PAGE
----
All of McInnis's paintings are in museums or known private collections, until Louise confesses to having three more that no one has ever heard of—and now they've been stolen. Rushmore McKenzie, an occasional unlicensed private investigator, agrees to look into the theft. As he investigates, following clues that appear far too straightforward, he finds himself on the wrong side of the bars wondering if the trail might be deeper and darker than he’s been led to believe. Hours away from St. Paul, deep in the nature of Grand Marais, the truth seems murkier—and deadlier—than usual.
In David Housewright's next novel featuring the beloved Rushmore McKenzie What Doesn't Kill Us—McKenzie has been shot and lies in a coma while the police and his friends desperately try to find out what he was doing and who tried to kill him.
Rushmore McKenzie, former St. Paul police detective and unexpected millionaire, does the occasional, unofficial private detective work—mostly favors for friends. He's faced kidnappers, domestic terrorists, art thieves, among others, and had a hand in solving some of the most perplexing mysteries of the Twin Cities. But this time, his prodigious luck and intuition may have finally failed him: He was shot in the back by an unknown assailant and lies in a coma.
His childhood friend, Lt. Bobby Dunston of the St. Paul Police Department, assigns his best detective to the case while other figures—on both sides of the law—pursue the truth. What was McKenzie investigating, what did he learn that so threatened someone that they tried to kill him? What do a sketchy bar in the wrong part of town, the area's prominent tech millionaire family, drug dealers, investment bankers, and a mysterious woman who left an unknown package for McKenzie all have in common? As time slowly begins to run out, the answer to those questions might be what stands between life and death.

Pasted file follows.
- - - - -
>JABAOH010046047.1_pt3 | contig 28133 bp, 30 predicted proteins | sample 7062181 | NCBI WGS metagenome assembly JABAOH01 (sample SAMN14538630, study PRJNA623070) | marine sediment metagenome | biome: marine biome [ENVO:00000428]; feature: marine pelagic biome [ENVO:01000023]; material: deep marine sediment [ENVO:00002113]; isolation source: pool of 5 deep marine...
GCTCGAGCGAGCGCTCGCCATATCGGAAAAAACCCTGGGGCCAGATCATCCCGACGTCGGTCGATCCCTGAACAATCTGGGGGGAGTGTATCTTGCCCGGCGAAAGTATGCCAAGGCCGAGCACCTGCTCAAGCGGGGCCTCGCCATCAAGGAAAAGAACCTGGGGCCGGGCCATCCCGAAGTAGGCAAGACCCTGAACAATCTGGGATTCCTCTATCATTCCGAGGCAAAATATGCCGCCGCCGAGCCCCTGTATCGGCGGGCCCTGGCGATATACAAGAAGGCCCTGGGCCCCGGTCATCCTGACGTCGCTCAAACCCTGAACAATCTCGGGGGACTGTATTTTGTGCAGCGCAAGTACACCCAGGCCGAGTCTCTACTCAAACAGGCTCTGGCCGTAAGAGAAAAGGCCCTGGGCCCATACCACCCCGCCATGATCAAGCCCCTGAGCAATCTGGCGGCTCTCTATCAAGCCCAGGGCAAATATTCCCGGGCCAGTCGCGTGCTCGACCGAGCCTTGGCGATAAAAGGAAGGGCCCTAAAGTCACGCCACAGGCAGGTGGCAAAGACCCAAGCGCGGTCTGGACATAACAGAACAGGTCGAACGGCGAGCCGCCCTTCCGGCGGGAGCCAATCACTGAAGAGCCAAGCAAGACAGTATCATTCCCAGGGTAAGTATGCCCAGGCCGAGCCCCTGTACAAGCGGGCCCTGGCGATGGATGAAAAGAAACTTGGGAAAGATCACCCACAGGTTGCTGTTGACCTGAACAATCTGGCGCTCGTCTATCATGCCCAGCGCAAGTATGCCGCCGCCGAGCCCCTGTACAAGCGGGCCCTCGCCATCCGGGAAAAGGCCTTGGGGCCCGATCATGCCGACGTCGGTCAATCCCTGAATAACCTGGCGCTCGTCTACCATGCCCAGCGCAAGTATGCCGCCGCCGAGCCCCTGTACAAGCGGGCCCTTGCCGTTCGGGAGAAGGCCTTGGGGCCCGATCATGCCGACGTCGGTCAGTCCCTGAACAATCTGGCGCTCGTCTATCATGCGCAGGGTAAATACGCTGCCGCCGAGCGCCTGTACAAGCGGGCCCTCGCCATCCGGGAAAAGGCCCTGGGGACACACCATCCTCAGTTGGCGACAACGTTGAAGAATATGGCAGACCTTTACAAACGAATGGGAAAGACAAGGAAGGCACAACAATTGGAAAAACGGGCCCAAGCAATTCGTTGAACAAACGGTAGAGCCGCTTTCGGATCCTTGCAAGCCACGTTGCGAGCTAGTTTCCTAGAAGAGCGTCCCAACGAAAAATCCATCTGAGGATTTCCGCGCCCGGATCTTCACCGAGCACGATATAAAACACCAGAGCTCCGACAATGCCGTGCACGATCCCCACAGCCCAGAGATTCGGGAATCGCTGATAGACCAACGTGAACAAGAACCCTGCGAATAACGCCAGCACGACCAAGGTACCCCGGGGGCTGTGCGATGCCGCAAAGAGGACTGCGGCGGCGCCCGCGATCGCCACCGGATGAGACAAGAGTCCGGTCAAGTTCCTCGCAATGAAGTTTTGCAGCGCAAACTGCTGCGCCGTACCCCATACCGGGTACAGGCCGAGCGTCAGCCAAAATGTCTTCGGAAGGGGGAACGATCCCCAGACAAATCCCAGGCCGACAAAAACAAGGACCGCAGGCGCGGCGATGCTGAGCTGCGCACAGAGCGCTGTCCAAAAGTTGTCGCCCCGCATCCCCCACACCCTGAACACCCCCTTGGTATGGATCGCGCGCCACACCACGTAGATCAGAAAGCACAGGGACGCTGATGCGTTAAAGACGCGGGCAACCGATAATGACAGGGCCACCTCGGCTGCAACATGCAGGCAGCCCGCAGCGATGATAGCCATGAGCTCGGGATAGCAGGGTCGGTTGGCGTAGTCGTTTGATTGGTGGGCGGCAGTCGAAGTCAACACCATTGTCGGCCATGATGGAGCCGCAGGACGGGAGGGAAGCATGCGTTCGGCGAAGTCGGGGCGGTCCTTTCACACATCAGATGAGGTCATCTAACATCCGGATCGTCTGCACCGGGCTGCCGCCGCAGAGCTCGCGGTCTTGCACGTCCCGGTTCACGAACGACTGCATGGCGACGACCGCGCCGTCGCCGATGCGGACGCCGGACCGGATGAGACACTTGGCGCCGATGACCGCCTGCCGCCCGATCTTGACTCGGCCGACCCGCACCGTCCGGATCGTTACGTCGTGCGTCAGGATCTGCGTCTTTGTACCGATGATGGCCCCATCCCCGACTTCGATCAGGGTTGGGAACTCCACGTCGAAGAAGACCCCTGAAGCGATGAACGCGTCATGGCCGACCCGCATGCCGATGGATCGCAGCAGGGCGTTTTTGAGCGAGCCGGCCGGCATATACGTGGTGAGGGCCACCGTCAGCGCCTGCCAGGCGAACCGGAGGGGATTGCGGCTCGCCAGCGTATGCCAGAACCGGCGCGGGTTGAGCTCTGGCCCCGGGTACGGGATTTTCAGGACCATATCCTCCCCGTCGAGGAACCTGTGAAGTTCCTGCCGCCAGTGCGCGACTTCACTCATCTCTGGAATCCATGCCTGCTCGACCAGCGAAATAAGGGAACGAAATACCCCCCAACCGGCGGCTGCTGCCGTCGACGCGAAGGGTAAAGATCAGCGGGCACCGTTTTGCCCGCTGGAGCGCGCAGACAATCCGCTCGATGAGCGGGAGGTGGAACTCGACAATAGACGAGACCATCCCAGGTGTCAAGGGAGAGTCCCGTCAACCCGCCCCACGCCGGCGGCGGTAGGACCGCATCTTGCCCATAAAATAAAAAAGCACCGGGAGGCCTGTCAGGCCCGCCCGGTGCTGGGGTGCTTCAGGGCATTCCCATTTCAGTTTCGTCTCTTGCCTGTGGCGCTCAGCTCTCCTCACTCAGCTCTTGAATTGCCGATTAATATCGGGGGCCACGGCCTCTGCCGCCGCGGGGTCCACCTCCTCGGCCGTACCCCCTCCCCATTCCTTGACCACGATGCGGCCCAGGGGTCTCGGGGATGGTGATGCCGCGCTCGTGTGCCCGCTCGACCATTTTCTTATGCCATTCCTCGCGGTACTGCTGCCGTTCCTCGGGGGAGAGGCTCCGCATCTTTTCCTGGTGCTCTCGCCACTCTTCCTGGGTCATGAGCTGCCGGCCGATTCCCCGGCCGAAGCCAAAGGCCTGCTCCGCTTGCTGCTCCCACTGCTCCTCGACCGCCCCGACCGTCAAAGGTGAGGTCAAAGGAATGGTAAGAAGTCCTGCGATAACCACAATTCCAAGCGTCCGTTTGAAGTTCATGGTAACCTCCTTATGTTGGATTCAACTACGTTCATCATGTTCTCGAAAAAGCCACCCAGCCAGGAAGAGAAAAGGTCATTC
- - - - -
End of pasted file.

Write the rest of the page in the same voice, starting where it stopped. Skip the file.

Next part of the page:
David Housewright’s Edgar Award-winning Holland Taylor series returns with a case of murder resulting from tragic, twisted drama in an extremely wealthy family in Darkness, Sing Me a Song.
Holland Taylor is a PI who does simple background checks and other mostly unchallenging cases. Still wounded by the long-ago death of his wife and daughter, and newly mourning a recently failed relationship, Taylor doesn’t have much interest in more challenging work. But almost by accident, he finds himself in the middle of the crime of the century.
Eleanor Barrington, the doyenne of a socially prominent family of great wealth, has been arrested for the murder of Emily Denys, her son’s fiancée. Barrington made no secret of her disdain for the victim, convinced that she was trying to take advantage of her son and her family.
Taylor had been brought in to do a full background check on Emily, only to discover that both her name and her background were fabricated. Before he could learn more, she was murdered—shot in the head outside her apartment.
Barrington had been overheard threatening to kill her son’s fiancé and an eyewitness claims to have seen her kill Emily. But that’s not the worst of it. Barrington’s own son has even worse accusations to make against her.
Caught in the dark tangle of a twisted family and haunted by his own past, Taylor finds that the truth is both elusive and dangerous.